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The Contrast

The Contrast was a very popular play in the early republic. What are some of the things that you think audiences would have liked most about it? How might they have responded to one or two particular passages, such as accounts of going to the theater or the habits of flirtatious women or men?

One Response to “The Contrast”

  1. Toby Aicher says:

    The Contrast succeeded because it managed to be both comically irreverent and inspiringly patriotic. Royall Tyler poked fun at many aspects of America: bumpkin New Englanders, pontificating patriots, the theater, prudishness, British novels, controlling fathers, religion, and most of all the manners of high society. His mordant quips and teasing jabs spare no one, and the audience would have enjoyed the light-hearted satire of their culture and country.
    Jonathan is the archetypical simple-minded farmer lost in the city and is one of the plays main comedic elements. He unwittingly attends a play, but believes he witnessed a scene from someone actual life. He says. “they lifted up a great green cloth, and let us look right into the next neighbor’s house. Have you a good many houses in New York made so in that ‘ere way?” Another layer of jest is added when he demands his money back, complaining, “I paid my money to see sights, and the dogs a bit of a sight have I seen, unless you call listening to people’s private business a sight.” Tyler jumps from making fun of country bumpkins to his play.
    The deportment and values of high society are satirized largely through the character of Charlotte. Charlotte embodies Oscar Wilde’s quote “we should treat all the serious things of life trivially, and all the trivial things of like with sincere and studied triviality.” She has an incisive wit and is mostly preoccupied with gossip and fashion. She’s always half-joking, and intentionally or unintentionally exposes fatuousness of her social circle. Of her brothers uniform she says, “why, your coat looks as if it were calculated for the vulgar purpose of keeping yourself comfortable.” The effect is to both reveal the sometimes ridiculous values of the wealthy, ie wear uncomfortable, trendy clothing, and to show it’s unconcern for veterans and the defenders of freedom. She says of her brother ,“His conversation made me as melancholy as if I had been at church; and heaven knows, though I never prayed to go there but on one occasion, yet I would have changed his conversation for a psalm and a sermon. Church is rather melancholy to be sure.” Charlotte dismisses both religion and America’s veterans, but critically it’s in such a lighthearted way that the audience is able to laugh without feeling immoral.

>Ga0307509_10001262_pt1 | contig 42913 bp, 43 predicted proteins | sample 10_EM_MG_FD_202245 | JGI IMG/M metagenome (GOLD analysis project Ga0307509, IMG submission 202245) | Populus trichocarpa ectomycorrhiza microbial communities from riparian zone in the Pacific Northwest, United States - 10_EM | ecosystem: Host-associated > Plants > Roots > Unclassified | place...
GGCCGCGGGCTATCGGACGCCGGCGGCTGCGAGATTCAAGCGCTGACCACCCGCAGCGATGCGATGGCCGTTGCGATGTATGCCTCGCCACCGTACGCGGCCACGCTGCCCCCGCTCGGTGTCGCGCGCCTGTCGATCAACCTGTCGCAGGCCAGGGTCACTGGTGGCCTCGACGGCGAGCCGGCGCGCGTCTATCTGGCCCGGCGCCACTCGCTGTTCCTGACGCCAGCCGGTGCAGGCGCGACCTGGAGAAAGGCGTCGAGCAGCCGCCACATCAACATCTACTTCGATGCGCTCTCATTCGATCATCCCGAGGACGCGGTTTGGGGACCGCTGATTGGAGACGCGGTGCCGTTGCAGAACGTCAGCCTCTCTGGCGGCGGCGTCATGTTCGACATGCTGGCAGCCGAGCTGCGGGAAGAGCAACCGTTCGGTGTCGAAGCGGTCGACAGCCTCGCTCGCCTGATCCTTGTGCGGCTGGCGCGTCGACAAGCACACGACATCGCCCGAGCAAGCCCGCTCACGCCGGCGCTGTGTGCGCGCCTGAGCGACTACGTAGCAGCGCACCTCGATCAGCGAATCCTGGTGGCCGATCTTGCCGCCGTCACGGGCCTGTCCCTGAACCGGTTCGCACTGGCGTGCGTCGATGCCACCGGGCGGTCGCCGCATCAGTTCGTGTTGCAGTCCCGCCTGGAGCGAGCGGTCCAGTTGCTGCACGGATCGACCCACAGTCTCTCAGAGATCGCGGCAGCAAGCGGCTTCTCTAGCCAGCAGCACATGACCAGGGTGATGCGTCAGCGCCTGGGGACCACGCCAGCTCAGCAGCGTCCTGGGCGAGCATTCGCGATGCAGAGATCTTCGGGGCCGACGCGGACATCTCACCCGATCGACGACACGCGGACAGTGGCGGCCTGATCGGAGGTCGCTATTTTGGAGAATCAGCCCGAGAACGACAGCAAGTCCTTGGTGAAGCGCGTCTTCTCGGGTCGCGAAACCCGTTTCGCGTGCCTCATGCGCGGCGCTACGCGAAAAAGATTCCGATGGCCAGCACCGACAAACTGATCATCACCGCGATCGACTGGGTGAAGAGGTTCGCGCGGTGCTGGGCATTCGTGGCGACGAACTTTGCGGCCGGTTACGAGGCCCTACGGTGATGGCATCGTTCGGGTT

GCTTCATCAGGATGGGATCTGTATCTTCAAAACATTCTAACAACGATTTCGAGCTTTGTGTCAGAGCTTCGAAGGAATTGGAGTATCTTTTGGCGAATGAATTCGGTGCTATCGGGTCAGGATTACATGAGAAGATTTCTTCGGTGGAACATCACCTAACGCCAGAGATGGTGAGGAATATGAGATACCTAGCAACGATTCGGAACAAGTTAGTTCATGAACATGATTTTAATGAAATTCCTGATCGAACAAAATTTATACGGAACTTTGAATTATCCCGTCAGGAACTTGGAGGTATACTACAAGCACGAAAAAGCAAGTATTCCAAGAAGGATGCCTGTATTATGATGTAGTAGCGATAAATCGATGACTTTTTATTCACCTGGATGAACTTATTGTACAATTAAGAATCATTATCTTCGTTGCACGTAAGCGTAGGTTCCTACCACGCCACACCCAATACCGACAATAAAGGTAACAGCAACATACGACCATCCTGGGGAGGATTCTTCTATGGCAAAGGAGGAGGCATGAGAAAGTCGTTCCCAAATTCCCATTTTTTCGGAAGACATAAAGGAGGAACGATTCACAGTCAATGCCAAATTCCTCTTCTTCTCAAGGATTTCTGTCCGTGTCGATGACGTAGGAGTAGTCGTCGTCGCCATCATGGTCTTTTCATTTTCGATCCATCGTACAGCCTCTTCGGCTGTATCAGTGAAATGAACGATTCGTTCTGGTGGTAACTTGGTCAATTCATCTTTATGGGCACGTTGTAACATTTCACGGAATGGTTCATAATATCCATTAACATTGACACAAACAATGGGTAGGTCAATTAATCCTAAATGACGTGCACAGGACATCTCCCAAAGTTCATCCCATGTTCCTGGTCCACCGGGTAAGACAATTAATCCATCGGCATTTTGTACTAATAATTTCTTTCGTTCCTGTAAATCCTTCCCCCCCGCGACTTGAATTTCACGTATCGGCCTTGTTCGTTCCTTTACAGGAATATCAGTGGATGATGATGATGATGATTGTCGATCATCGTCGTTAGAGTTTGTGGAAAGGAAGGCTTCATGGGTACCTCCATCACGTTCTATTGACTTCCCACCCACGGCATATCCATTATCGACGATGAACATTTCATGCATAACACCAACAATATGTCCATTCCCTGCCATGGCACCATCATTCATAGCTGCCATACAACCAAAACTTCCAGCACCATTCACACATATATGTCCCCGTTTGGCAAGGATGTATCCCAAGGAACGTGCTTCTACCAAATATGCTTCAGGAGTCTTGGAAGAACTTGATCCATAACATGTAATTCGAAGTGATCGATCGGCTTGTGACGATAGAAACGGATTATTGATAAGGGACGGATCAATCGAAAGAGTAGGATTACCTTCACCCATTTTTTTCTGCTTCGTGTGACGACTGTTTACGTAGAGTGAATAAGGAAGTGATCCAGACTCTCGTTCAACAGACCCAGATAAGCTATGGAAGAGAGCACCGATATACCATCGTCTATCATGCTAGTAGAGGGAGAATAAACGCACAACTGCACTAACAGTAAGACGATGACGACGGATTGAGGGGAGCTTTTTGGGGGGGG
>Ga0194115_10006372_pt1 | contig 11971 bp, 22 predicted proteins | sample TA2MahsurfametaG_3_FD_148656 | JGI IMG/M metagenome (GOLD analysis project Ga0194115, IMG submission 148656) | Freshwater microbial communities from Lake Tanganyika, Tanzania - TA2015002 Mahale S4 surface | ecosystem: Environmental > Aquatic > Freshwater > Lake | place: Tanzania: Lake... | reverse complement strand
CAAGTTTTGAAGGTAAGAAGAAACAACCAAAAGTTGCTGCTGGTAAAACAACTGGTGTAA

But the play isn’t just a comedy. Ultimately, despite the ridicule of his sister and others, Manly is the admired hero. The audience would feel an upwelling of patriotic sentiment when Dimple challenges Manly to a duel and is denied because “I have drawn it in the service of my country… I have fought too many battles in the service of my contry to dread the imputation of cowardice… the reputation of my life does not depend upon the breath of a Mr. Dimple.” This is a great moment, and cuts through the frivolousness, excess, and superficiality of many of the play’s characters. Tyler gains the good graces of his audience, and counterbalances his irreverence with patriotism.

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